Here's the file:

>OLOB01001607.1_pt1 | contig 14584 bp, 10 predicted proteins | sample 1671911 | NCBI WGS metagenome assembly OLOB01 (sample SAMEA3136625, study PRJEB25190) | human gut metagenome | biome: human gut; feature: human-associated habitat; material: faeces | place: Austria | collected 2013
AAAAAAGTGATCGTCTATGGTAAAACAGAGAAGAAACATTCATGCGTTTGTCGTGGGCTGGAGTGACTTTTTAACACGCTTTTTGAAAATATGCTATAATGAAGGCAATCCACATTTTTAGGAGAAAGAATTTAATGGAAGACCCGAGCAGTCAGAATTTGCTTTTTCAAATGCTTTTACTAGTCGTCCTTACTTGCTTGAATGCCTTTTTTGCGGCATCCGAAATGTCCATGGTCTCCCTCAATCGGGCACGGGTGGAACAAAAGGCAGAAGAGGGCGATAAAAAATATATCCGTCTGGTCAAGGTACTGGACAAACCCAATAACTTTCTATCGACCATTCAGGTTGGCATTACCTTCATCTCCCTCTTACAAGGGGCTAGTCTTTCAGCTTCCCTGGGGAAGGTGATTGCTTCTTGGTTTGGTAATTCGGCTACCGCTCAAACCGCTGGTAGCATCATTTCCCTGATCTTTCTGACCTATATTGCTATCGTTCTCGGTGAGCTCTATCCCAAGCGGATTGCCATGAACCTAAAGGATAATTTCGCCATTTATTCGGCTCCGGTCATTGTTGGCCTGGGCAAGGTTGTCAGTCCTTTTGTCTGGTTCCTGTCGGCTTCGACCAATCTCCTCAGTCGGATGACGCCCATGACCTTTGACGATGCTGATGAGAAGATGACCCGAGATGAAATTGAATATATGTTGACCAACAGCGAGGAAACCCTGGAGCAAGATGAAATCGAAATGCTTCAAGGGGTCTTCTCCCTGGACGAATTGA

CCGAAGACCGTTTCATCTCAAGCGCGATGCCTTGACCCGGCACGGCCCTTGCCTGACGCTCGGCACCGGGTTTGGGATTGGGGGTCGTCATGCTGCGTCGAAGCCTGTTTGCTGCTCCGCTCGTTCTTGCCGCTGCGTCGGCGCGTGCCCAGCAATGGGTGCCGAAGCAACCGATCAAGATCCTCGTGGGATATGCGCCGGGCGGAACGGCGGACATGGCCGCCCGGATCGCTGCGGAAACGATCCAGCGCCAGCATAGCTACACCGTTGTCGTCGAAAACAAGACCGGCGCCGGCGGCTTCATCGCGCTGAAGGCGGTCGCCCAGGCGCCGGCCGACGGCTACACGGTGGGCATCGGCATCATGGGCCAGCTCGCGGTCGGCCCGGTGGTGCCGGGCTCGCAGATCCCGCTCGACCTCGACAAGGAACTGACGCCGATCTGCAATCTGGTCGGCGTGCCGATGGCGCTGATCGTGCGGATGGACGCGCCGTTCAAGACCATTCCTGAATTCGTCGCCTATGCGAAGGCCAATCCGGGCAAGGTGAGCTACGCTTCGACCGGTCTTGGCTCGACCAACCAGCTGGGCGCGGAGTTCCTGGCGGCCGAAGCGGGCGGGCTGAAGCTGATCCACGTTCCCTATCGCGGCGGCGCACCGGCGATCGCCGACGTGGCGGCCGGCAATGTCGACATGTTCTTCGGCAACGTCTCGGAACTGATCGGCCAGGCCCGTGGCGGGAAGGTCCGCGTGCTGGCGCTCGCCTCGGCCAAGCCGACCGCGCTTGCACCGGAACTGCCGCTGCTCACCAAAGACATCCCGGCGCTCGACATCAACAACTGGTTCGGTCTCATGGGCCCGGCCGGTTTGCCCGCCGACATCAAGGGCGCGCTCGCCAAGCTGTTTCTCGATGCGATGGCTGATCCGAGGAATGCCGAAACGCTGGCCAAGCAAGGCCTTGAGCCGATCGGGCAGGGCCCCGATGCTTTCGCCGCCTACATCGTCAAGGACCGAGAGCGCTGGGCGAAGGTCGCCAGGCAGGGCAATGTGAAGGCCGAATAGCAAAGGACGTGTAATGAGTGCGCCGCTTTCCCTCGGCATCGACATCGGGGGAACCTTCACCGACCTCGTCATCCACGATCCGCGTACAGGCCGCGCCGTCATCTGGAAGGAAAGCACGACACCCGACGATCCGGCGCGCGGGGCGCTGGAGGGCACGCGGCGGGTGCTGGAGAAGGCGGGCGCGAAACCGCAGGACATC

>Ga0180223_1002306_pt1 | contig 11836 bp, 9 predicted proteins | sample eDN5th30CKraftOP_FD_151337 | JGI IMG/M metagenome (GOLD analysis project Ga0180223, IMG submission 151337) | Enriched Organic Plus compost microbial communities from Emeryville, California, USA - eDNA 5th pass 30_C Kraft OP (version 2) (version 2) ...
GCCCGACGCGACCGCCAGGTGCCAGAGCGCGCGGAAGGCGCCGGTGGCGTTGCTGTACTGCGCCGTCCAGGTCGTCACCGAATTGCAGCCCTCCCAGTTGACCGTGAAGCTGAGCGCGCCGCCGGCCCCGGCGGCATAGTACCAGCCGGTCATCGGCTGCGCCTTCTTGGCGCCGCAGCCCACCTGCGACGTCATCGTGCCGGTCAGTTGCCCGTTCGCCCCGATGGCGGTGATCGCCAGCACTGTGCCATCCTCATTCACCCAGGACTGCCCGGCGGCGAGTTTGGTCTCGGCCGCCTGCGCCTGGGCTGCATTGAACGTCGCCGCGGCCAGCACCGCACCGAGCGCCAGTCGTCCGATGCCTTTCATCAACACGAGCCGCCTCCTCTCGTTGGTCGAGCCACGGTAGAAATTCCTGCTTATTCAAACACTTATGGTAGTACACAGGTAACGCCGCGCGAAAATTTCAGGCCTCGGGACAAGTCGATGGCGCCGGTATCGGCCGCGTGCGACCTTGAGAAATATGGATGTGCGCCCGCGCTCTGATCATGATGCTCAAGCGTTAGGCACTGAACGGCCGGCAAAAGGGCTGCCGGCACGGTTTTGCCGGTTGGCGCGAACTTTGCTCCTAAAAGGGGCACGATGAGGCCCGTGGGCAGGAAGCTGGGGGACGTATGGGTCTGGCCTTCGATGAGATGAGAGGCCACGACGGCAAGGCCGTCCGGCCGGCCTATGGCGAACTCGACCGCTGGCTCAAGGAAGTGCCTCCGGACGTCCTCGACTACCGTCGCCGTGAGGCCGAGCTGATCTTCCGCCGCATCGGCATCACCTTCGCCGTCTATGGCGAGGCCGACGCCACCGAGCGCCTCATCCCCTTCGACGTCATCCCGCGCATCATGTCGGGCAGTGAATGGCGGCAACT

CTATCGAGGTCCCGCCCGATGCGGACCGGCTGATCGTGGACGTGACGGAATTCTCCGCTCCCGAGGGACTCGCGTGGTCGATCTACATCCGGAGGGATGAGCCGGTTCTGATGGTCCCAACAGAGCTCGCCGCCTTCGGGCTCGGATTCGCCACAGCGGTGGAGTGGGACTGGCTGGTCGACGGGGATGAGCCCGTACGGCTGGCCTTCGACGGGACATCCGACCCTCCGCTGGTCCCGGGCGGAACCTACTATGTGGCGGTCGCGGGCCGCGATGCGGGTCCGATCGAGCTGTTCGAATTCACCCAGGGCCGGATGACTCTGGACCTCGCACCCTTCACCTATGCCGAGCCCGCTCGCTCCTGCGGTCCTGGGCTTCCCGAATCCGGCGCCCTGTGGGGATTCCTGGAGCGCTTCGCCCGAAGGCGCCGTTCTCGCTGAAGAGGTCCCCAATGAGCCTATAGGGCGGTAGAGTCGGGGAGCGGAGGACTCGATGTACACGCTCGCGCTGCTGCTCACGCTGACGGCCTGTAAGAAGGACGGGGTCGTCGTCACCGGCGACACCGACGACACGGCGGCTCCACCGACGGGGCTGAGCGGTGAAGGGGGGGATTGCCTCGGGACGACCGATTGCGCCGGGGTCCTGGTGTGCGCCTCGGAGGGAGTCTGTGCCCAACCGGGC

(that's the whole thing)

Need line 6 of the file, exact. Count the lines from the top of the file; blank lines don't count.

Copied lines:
CTATCGAGGTCCCGCCCGATGCGGACCGGCTGATCGTGGACGTGACGGAATTCTCCGCTCCCGAGGGACTCGCGTGGTCGATCTACATCCGGAGGGATGAGCCGGTTCTGATGGTCCCAACAGAGCTCGCCGCCTTCGGGCTCGGATTCGCCACAGCGGTGGAGTGGGACTGGCTGGTCGACGGGGATGAGCCCGTACGGCTGGCCTTCGACGGGACATCCGACCCTCCGCTGGTCCCGGGCGGAACCTACTATGTGGCGGTCGCGGGCCGCGATGCGGGTCCGATCGAGCTGTTCGAATTCACCCAGGGCCGGATGACTCTGGACCTCGCACCCTTCACCTATGCCGAGCCCGCTCGCTCCTGCGGTCCTGGGCTTCCCGAATCCGGCGCCCTGTGGGGATTCCTGGAGCGCTTCGCCCGAAGGCGCCGTTCTCGCTGAAGAGGTCCCCAATGAGCCTATAGGGCGGTAGAGTCGGGGAGCGGAGGACTCGATGTACACGCTCGCGCTGCTGCTCACGCTGACGGCCTGTAAGAAGGACGGGGTCGTCGTCACCGGCGACACCGACGACACGGCGGCTCCACCGACGGGGCTGAGCGGTGAAGGGGGGGATTGCCTCGGGACGACCGATTGCGCCGGGGTCCTGGTGTGCGCCTCGGAGGGAGTCTGTGCCCAACCGGGC